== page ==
How to write a resume

Unfortunately, there doesn’t seem to be a whole lot of effective information out there with free tips on how to write a resume, or resume writing help. Oh sure, you can download one of the crummy templates out there, but they are exactly that, crummy! Besides, where’s the magic in a resume wizard?

Chances are, they are not, and the template was prepared by someone who doesn’t truly know how to write a resume as a professional.

Results talk and the rest walks

Why do I say they are crummy? Well the thing about professional resume writing, just like any other field, is that “stats talk and BS walks” so in other words, has that template got anyone a job interview? Was it prepared and constructed by a professional resume writer who gets a high success/interview rate for their clients, and specialises in resume writing day in, day out? Are these resume writing examples written by a professional resume writer of some years, with success and certification ideally?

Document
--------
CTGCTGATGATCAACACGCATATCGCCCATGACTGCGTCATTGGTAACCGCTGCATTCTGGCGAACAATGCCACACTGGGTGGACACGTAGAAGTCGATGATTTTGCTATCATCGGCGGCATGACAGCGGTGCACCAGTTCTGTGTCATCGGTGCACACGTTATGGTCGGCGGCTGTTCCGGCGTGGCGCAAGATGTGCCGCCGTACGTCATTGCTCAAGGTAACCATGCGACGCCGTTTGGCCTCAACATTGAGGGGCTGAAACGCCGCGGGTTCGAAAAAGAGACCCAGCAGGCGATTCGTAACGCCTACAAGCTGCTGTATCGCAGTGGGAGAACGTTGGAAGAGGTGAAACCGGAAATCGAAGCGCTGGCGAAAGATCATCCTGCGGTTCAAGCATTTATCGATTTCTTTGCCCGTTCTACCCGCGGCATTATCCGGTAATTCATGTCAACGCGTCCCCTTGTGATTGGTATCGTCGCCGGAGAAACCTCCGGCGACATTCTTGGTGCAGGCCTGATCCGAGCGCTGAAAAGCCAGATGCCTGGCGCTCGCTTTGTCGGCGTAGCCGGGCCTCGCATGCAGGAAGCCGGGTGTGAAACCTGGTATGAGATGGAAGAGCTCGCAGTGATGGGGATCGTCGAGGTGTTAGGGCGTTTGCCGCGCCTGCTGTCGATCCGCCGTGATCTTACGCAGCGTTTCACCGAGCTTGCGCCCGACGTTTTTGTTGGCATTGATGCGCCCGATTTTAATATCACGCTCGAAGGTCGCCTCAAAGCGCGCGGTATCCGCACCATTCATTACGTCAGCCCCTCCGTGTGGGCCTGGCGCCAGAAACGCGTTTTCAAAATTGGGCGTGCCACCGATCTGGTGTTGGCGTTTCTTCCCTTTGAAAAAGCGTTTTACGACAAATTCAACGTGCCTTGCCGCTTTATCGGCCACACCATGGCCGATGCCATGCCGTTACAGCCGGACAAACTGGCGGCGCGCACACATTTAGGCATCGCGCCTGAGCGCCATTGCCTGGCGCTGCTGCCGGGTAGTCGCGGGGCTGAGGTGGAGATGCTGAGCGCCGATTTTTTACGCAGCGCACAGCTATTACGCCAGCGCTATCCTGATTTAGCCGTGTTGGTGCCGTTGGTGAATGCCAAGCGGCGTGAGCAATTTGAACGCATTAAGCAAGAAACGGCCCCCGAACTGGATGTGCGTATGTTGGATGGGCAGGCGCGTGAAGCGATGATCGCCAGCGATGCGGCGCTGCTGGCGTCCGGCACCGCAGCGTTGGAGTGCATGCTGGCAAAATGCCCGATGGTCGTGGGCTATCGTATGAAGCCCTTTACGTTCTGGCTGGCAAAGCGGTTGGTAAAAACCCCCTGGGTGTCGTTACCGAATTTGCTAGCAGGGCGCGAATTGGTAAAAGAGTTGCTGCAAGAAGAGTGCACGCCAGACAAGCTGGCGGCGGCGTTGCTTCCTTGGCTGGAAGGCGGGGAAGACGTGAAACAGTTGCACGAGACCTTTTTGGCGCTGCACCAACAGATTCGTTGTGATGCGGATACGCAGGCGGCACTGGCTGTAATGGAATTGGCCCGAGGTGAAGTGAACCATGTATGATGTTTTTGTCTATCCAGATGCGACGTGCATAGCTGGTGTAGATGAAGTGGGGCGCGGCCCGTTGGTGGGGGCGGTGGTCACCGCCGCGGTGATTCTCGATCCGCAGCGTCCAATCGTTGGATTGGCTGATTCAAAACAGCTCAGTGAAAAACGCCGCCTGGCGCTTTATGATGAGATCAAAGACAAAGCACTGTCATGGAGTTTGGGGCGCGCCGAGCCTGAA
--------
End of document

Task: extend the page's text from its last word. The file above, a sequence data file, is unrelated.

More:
So if I were in your position I would be:

a) Looking for resume writing examples from a professional resume writer with excellent results as far as gaining job nterviews for their clients is concerned

b) Looking for free resume writing tips on how to write a resume from someone who is a professional resume writer, has been in business for many years, is published, has excellent customer reviews, and is a certified resume writer with membership to several industry associations

c) Clicking on the “Sample resumes” page on the left hand side of my website navigational bar, to get an idea of what a professional resume looks like, smells like and feels like as far as format and content goes

Sometimes you don’t know what you don’t know

Unfortunately there is a whole lot of misinformation, and a small amount of senior, valid information when it comes to tips (especially free ones) on how to write a resume